Mobile and Social: How We’re Really Getting Our News
Facebook, smartphones and tablets have been around for a long time — long enough to say with confidence that the fact we share news on them isn’t itself news. But what is news is that almost 44 percent of U.S. adults that get their news online are learning about the 2016 presidential election through social networking sites.
Pew’s latest fact sheet on the State of the Media 2016’s segment on “Digital News Audience” spotlights the findings of a survey released earlier this year about media consumption during the 2016 presidential campaign. Here, the breakdown of the 65 percent of respondents who said they consume their news about the election from digital sources is even more telling:
65 percent learned about the 2016 presidential election ”in the past week” through digital sources
-48 percent from news sites or apps
-44 percent from social networking sites
-23 percent from issue-based group websites, apps or emails
-20 percent from candidate or campaign group websites, apps or emails
Compare this to the mere 17 percent of people who turned to social media four years ago to learn about the 2012 presidential election, and the 36 percent back then who used internet sources in general for campaign news.
Regarding how people are getting their online news in general, Facebook, Twitter and YouTube continue to be the most used social media platforms that help news outlets reach audiences beyond their homepages, reports Pew, though many media organizations are experimenting with Instagram and Snapchat, which may catch up in the future. Publishers are also experimenting with news applications using virtual reality technology (notable papers including the New York Times and the Wall Street Journal), as well as with using “chatbots” to deliver personalized, interactive headlines via texts or mobile messaging services (like the Washington Post and Quartz are doing), though these types of media developments are still in their infancy.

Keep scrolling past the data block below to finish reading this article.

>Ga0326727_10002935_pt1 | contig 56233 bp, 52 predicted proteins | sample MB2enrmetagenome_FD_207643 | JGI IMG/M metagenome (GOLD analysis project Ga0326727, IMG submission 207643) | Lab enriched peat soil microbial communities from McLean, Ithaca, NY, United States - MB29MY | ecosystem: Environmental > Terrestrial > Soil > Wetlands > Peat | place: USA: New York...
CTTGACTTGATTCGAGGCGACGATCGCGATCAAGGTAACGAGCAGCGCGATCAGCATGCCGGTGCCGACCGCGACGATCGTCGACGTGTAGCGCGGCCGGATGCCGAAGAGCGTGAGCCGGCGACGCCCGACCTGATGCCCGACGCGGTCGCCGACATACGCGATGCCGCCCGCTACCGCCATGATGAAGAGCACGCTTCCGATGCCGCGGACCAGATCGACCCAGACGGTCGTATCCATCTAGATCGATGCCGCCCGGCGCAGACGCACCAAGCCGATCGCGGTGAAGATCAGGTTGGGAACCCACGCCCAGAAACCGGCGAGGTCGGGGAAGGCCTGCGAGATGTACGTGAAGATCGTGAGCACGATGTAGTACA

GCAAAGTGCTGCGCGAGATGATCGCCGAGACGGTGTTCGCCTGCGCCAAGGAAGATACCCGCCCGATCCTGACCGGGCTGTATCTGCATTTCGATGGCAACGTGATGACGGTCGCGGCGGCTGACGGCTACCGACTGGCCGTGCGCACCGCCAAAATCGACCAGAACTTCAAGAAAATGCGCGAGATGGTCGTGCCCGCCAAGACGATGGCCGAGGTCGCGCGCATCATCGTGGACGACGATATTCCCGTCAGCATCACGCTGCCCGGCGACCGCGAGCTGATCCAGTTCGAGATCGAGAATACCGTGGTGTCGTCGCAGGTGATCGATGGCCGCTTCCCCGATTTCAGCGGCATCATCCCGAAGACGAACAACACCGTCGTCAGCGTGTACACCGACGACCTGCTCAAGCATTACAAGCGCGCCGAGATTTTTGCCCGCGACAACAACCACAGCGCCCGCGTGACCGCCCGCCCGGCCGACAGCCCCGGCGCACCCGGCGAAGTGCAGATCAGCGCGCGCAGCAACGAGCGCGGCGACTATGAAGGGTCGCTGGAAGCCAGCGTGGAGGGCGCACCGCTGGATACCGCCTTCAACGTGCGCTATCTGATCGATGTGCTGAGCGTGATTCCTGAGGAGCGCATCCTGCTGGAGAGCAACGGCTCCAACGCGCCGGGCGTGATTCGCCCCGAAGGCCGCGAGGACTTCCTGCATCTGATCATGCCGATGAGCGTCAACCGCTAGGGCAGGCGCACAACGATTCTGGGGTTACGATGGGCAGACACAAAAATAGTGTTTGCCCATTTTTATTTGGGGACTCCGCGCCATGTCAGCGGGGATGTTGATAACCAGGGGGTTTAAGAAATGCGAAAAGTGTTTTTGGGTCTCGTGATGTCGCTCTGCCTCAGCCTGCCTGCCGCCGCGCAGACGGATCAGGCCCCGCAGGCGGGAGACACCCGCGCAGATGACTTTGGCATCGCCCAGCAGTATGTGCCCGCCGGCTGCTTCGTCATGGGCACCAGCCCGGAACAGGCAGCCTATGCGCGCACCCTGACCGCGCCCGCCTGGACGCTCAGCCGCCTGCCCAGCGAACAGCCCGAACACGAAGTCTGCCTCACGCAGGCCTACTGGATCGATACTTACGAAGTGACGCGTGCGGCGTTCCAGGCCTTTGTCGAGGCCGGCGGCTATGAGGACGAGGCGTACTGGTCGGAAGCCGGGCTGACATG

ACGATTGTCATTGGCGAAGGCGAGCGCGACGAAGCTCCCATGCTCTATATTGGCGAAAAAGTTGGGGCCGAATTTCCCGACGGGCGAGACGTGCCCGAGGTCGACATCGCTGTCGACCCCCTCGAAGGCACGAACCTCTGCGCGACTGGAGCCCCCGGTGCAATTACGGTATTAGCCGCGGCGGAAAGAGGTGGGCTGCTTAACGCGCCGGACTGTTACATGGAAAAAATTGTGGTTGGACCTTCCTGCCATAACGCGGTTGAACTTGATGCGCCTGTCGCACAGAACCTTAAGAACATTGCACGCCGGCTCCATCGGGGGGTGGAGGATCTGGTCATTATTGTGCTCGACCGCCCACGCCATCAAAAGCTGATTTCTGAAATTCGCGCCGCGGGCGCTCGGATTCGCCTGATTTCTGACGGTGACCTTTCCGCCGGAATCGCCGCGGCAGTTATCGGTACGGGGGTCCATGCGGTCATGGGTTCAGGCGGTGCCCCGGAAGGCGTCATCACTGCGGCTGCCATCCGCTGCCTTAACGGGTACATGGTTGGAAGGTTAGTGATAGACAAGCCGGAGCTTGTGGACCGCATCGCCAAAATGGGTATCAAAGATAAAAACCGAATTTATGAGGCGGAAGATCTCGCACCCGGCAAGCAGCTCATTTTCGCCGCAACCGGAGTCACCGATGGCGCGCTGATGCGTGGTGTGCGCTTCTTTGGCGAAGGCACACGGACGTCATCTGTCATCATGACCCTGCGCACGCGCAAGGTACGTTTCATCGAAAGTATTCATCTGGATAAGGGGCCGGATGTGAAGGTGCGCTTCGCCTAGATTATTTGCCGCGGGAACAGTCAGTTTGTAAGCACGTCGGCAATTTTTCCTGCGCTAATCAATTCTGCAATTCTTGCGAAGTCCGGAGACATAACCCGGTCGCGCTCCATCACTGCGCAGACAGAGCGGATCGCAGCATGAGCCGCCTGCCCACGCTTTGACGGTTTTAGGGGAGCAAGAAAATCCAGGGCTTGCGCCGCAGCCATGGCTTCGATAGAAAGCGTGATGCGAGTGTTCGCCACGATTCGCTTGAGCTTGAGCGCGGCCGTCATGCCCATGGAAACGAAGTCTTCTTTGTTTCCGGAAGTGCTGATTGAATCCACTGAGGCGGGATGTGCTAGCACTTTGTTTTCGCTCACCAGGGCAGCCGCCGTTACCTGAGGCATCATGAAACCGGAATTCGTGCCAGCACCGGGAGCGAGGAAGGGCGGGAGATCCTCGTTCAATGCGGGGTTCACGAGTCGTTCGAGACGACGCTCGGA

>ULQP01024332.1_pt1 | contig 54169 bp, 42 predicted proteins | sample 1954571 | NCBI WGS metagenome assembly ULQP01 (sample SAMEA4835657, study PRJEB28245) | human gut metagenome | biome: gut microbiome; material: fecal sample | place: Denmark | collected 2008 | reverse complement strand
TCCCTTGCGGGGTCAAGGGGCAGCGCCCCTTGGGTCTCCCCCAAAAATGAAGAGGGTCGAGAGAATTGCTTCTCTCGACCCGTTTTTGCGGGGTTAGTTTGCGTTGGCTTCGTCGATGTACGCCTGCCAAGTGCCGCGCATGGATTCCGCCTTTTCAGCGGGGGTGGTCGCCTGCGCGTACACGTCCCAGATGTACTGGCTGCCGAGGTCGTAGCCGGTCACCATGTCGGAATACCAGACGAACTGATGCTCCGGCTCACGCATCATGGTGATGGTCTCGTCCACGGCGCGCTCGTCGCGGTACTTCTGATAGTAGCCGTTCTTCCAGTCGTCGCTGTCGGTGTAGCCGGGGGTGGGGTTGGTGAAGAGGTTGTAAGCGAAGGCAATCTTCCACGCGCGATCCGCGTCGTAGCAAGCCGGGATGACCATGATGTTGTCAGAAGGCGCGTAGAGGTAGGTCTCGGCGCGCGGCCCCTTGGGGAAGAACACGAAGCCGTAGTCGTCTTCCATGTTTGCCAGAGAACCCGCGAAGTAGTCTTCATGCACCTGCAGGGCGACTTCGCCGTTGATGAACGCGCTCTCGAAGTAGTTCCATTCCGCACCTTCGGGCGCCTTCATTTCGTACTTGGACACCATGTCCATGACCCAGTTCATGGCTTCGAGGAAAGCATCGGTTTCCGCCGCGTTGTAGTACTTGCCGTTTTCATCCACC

Another surge that many news outlets experienced in the last year came from mobile traffic. More audiences are choosing to get their news over their mobile devices. In the span of one year, mobile climbed quite a bit, as you can see by comparing the 2014 stats:
50 of the nation’s top print circulation newspapers
2015: 44 newspapers had mobile exceed desktop traffic
2014: 28 newspapers had mobile exceed desktop traffic
40 digital publications born on the web (such as Huffington Post, Buzzfeed, TMZ.com)
2015: 38 sites had mobile exceed desktop traffic
2014: 32 sites had mobile exceed desktop traffic
As technology and broadband advances, so do the demands of consumers. We all want more from the storytelling vehicles, platforms and devices we choose. And we look forward to seeing how news outlets in particular will continue to find innovative ways to reach readers where they live on mobile and social, and how the news cycle will continue to evolve to fit our lifestyles and expectations.